i love lucy - 12/14/17

Today's encore selection -- from Television: A Biography by David Thomson. Her movie career fading, Lucille Ball took the risk of crossing over to television, a medium shunned by established movie stars. She succeeded beyond her dreams and anyone's expectations, and she did it by reversing the paradigm so often present on radio sitcoms and so apparent in her own marriage to the philandering Desi Arnaz. Instead of a stable, reasonable wife bringing order to her husband's bumbling chaos, Ball presented a series about a crazy wife whose husband trieds to provide sanity and order:

"[By 1947, Lucille] Ball had been ten years in pictures, and she had done good work as both comedienne and straight actress, but she knew she hadn't quite made it. She'd been married six years by then to Desiderio Alberto Arnaz y de Acha III, the son of a wealthy Cuban, who had become a Latin bandleader and a wild and unreliable husband. People called him Desi. The couple had furious ups and downs but were about to become the first television model of enduring and endearing family life.

"By 1949, Ball had been driven into radio, and she was playing on air with Richard Denning in a series called My Favorite Husband. But Jess Oppenheimer, a writer and the producer on the radio show, won­dered if so agile a clown as Ball might flourish on this new medium, television. Lucy and Desi were excited by the prospect, and Desi began to function as a businessman -- though he wanted to play the husband, too. Eyebrows were raised: a Cuban and an American girl from James­town, New York? A couple as nearly out of control as Lucy and Desi? (She was six years older than Desi and was frantic over his appetite for younger women.) They had never been given this sort of chance in a movie, where mixed marriages were less common than mixed drinks.

"The genius of their show was in captur­ing yet reversing the desperation in the real couple; so it's a series about a crazy wife with a husband trying to keep control of her. Notice the subtle shift in titles from radio to television, and the way it places Desi (or Ricky Ricardo) as the figure of frus­trated control and reason. It's that situation (or 'sit') that lets Ball run riot, and the do­mestic upheaval needed some sense of Desi's fond keeper restoring order. But mayhem had a technological rationale that was of the utmost importance to the new business. ...

Desi Arnaz, Lucille Ball, Vivian Vance, and William Frawley

"Lucille Ball had been forty in 1951, and her realistic hopes as a movie star could not have lasted much longer. Bette Davis was forty­-three and she had just had one of her biggest successes in All About Eve, but she had reached a point where movies were more comfort­able with her as a villain, a spinster, or even a gargoyle than as a figure deserving romance or passion.
Should she be ready to do television? There were warnings current in the film business at a time when its attitude to the usurper was belligerent and dismissive. The small screen would never take over. Movies should not even show television screens in American interiors. ...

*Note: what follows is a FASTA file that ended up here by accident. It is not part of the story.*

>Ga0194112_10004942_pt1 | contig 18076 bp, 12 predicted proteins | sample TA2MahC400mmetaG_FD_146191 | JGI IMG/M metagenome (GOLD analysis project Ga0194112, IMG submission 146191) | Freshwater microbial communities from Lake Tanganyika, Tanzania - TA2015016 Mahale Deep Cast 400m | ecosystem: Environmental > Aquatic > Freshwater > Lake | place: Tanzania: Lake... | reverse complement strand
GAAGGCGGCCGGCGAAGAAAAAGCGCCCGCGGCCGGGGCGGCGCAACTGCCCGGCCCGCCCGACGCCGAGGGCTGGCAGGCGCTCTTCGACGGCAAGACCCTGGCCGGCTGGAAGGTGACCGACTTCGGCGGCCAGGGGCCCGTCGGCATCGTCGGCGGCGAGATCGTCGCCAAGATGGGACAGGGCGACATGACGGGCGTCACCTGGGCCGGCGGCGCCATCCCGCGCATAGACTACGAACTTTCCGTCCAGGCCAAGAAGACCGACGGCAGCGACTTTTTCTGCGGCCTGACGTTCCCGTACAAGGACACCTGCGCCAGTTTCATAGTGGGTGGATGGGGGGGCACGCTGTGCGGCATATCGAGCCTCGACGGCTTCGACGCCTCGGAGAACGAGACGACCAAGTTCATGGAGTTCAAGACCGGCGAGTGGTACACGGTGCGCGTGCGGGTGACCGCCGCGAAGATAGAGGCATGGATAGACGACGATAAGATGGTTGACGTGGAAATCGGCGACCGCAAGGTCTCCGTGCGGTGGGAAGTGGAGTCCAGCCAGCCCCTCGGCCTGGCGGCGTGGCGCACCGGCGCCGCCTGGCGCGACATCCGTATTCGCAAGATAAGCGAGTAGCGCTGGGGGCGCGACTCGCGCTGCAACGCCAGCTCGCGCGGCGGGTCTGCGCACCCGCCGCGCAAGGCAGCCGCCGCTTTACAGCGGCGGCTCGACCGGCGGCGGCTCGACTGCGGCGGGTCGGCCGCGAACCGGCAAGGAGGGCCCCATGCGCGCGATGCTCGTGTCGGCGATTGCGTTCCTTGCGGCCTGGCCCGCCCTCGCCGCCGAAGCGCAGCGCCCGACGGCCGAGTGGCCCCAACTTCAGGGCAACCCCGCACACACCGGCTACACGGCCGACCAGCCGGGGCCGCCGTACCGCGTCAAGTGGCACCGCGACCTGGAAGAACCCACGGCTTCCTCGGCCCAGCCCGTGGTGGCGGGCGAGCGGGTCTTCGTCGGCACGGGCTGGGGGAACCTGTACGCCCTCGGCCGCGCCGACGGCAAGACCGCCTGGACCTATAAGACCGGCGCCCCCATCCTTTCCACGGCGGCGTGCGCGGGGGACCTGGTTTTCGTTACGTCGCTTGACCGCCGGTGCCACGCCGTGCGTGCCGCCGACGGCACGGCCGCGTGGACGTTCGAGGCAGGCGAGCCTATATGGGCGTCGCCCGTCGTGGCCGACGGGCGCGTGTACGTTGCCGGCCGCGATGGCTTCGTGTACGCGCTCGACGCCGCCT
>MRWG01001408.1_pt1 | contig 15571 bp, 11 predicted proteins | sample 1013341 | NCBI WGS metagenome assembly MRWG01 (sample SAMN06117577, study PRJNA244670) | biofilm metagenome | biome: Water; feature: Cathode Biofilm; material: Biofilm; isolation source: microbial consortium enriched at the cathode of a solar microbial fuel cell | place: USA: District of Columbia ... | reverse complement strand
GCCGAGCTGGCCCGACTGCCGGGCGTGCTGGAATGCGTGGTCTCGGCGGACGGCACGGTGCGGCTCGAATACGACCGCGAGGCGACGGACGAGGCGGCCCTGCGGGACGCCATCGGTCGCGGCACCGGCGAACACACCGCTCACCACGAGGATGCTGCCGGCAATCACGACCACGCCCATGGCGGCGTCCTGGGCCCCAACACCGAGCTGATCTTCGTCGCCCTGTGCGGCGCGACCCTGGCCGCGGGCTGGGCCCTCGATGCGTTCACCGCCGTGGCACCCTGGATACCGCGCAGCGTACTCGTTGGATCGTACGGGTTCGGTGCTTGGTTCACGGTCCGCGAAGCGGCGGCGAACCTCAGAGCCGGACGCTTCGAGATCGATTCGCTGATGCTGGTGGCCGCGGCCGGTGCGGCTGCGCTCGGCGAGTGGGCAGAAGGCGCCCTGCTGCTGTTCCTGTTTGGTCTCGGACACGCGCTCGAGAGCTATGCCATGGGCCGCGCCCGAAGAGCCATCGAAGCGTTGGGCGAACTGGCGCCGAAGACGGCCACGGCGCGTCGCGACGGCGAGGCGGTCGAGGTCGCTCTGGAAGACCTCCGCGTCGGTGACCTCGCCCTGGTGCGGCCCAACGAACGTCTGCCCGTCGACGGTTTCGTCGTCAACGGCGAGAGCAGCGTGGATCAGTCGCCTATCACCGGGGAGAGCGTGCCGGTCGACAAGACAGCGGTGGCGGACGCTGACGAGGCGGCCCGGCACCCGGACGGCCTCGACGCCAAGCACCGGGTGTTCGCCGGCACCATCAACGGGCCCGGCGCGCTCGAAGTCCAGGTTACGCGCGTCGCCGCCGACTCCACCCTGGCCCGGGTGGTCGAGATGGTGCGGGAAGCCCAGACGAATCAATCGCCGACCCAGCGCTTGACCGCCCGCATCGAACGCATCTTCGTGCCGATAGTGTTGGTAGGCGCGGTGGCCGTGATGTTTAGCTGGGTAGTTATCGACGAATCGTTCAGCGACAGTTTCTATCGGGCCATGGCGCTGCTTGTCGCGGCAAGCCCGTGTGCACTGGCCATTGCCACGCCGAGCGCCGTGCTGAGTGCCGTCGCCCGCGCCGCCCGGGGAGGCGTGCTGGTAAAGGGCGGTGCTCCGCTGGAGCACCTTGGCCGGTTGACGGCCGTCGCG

"I Love Lucy took immediately, from its debut on October 15, 1951: It started out at 9:00 P.M. (there were some fears), but then it was brought forward because children loved the couple. It went to number 3 in its first season, and then it was tops for three years in a row, with ratings of 67.3, 58.8, and 49.3. It won the best sitcom and best comedienne Emmys for 1953. In January 1953, when President Eisenhower was sworn in, he was watched by 29 million on television. The previous day, in an episode in which the pregnant Lucy went to the hospital to give birth, she had 44 million viewers. (Both Lucy and Lucille were pregnant -- it was a reality show.)

"Lucy and Desi would last longer on screen than in life. She filed for divorce in 1960, for the second time: She had made a move in 1944 and been talked out of it. But by 1957, Desilu [Productions] purchased outright, for $6 million, the RKO studio lot, one of several production companies that had once doubted Ball as a movie star. The new company went powering ahead with a wide range of shows: Our Miss Brooks, The Life and Legend of Wyatt Earp, The Real McCoys, The Untouchables, The Andy Griffith Show, My Three Sons, The Dick Van Dyke Show, Hogan's Heroes, Mission: Impossible, Star Trek, and many others. There were sequels to I Love Lucy (without Desi), and many of them are still playing somewhere. Karl Freund shot 148 episodes and then he retired, a visionary of dread who had become a pillar of the Establishment."

 | www.delanceyplace.com


David Thomson


Television: A Biography


Thames & Hudson


Copyright 2016 by David Thomson


barns and noble booksellers
Support Independent Bookstores - Visit IndieBound.org

All delanceyplace profits are donated to charity and support children’s literacy projects.


Sign in or create an account to comment